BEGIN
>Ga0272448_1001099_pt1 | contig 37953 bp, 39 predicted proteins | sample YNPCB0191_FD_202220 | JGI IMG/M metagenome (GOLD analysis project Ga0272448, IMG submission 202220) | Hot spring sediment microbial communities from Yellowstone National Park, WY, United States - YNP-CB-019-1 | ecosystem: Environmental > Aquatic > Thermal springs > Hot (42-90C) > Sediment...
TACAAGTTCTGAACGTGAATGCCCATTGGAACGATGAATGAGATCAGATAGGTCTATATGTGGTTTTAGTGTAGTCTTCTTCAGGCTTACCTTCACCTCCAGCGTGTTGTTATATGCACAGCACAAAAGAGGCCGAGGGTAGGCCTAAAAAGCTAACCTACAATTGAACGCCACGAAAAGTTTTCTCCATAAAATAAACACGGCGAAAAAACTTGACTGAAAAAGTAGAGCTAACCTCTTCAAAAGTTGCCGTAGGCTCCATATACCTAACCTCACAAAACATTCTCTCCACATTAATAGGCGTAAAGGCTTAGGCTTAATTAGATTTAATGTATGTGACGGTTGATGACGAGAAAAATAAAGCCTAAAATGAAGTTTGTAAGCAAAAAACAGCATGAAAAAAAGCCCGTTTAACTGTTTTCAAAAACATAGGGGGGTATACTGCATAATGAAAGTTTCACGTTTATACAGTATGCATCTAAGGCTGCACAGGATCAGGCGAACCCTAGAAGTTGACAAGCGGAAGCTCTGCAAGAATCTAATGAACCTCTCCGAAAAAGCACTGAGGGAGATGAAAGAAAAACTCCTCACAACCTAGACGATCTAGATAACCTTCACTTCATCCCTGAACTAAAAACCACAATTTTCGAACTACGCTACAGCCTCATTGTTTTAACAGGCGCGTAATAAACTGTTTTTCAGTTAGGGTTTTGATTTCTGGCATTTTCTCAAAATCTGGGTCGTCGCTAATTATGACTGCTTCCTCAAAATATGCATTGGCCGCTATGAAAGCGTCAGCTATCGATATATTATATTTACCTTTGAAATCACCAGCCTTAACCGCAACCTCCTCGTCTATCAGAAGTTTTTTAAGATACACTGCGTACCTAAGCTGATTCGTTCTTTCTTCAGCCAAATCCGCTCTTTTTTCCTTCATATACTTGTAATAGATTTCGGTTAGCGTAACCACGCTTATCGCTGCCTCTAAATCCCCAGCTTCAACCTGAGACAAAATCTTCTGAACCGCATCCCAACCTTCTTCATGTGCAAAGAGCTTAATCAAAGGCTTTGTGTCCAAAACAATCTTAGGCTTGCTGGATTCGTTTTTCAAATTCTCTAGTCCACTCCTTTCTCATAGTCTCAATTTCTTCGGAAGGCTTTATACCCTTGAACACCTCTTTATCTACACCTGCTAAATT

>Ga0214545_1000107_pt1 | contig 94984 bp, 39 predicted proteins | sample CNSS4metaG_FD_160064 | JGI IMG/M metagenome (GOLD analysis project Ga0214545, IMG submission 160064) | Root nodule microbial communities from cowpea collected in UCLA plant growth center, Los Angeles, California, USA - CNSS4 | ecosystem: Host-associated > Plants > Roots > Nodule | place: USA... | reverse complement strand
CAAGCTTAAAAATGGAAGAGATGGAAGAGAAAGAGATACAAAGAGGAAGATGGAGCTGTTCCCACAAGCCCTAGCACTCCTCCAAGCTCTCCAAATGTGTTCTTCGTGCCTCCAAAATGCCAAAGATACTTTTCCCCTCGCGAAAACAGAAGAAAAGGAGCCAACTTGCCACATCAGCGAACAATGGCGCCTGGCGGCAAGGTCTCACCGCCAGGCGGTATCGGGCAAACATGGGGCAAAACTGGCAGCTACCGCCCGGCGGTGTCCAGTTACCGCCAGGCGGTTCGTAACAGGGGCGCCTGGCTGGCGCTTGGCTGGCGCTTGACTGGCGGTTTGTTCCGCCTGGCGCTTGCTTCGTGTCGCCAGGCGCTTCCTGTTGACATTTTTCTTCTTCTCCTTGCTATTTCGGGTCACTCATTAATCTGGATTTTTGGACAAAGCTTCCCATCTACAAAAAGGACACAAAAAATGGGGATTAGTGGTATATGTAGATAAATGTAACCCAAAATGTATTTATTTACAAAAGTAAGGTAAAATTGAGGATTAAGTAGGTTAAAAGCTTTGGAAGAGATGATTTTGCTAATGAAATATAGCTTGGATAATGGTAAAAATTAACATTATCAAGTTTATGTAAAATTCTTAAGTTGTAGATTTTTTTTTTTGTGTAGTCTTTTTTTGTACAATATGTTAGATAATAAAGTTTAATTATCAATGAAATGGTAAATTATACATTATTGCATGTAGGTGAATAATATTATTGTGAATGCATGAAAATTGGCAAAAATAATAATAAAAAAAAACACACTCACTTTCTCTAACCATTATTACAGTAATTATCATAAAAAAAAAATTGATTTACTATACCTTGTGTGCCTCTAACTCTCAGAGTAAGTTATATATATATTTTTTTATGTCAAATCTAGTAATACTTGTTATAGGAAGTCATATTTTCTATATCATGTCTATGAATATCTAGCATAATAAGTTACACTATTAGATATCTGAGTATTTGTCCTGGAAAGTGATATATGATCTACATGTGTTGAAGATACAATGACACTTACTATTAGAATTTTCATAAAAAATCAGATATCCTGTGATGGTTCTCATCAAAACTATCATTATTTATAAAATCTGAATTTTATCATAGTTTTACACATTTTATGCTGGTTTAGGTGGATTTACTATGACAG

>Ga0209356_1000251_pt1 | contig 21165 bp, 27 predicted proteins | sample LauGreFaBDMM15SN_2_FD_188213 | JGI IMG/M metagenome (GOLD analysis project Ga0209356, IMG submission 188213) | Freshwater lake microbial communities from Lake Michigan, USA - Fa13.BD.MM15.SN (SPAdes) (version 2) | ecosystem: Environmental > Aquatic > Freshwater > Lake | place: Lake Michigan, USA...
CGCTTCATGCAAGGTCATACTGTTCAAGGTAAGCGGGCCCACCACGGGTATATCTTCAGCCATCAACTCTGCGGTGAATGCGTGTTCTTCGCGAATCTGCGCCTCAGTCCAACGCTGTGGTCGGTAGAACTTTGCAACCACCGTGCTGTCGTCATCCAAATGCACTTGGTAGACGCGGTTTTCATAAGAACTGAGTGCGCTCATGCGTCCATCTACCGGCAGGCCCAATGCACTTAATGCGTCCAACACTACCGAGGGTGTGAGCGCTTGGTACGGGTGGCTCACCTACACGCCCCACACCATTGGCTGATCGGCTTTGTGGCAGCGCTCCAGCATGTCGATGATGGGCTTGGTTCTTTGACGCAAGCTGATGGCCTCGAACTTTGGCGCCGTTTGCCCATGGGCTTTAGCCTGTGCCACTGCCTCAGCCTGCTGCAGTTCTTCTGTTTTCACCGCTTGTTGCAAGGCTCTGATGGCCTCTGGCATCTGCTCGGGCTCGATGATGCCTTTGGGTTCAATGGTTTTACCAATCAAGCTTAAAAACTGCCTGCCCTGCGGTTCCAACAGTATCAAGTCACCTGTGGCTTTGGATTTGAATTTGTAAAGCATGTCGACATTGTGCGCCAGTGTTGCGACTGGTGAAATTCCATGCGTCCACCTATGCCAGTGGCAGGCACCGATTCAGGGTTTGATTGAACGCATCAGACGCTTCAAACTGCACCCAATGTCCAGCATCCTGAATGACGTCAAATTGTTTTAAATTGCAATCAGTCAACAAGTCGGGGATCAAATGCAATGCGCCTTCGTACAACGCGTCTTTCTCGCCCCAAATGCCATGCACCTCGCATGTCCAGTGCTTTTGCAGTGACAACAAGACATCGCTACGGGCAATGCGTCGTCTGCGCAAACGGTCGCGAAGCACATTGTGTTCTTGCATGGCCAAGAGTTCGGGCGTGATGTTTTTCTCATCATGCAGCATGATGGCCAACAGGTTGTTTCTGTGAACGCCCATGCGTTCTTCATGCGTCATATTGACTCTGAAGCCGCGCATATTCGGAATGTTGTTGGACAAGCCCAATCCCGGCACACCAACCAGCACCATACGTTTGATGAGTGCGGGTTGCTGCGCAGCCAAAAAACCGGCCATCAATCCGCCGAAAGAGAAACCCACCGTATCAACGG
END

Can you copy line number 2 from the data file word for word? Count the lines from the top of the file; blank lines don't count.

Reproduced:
TACAAGTTCTGAACGTGAATGCCCATTGGAACGATGAATGAGATCAGATAGGTCTATATGTGGTTTTAGTGTAGTCTTCTTCAGGCTTACCTTCACCTCCAGCGTGTTGTTATATGCACAGCACAAAAGAGGCCGAGGGTAGGCCTAAAAAGCTAACCTACAATTGAACGCCACGAAAAGTTTTCTCCATAAAATAAACACGGCGAAAAAACTTGACTGAAAAAGTAGAGCTAACCTCTTCAAAAGTTGCCGTAGGCTCCATATACCTAACCTCACAAAACATTCTCTCCACATTAATAGGCGTAAAGGCTTAGGCTTAATTAGATTTAATGTATGTGACGGTTGATGACGAGAAAAATAAAGCCTAAAATGAAGTTTGTAAGCAAAAAACAGCATGAAAAAAAGCCCGTTTAACTGTTTTCAAAAACATAGGGGGGTATACTGCATAATGAAAGTTTCACGTTTATACAGTATGCATCTAAGGCTGCACAGGATCAGGCGAACCCTAGAAGTTGACAAGCGGAAGCTCTGCAAGAATCTAATGAACCTCTCCGAAAAAGCACTGAGGGAGATGAAAGAAAAACTCCTCACAACCTAGACGATCTAGATAACCTTCACTTCATCCCTGAACTAAAAACCACAATTTTCGAACTACGCTACAGCCTCATTGTTTTAACAGGCGCGTAATAAACTGTTTTTCAGTTAGGGTTTTGATTTCTGGCATTTTCTCAAAATCTGGGTCGTCGCTAATTATGACTGCTTCCTCAAAATATGCATTGGCCGCTATGAAAGCGTCAGCTATCGATATATTATATTTACCTTTGAAATCACCAGCCTTAACCGCAACCTCCTCGTCTATCAGAAGTTTTTTAAGATACACTGCGTACCTAAGCTGATTCGTTCTTTCTTCAGCCAAATCCGCTCTTTTTTCCTTCATATACTTGTAATAGATTTCGGTTAGCGTAACCACGCTTATCGCTGCCTCTAAATCCCCAGCTTCAACCTGAGACAAAATCTTCTGAACCGCATCCCAACCTTCTTCATGTGCAAAGAGCTTAATCAAAGGCTTTGTGTCCAAAACAATCTTAGGCTTGCTGGATTCGTTTTTCAAATTCTCTAGTCCACTCCTTTCTCATAGTCTCAATTTCTTCGGAAGGCTTTATACCCTTGAACACCTCTTTATCTACACCTGCTAAATT